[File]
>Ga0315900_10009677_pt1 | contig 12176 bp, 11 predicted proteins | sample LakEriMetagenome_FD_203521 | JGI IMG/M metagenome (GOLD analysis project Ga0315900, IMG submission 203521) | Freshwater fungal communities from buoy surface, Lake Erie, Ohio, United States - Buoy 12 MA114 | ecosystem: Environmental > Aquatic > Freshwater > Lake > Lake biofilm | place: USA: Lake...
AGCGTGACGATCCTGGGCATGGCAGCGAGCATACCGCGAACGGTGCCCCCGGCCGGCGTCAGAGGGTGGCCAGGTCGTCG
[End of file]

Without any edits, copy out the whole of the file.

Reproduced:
>Ga0315900_10009677_pt1 | contig 12176 bp, 11 predicted proteins | sample LakEriMetagenome_FD_203521 | JGI IMG/M metagenome (GOLD analysis project Ga0315900, IMG submission 203521) | Freshwater fungal communities from buoy surface, Lake Erie, Ohio, United States - Buoy 12 MA114 | ecosystem: Environmental > Aquatic > Freshwater > Lake > Lake biofilm | place: USA: Lake...
AGCGTGACGATCCTGGGCATGGCAGCGAGCATACCGCGAACGGTGCCCCCGGCCGGCGTCAGAGGGTGGCCAGGTCGTCG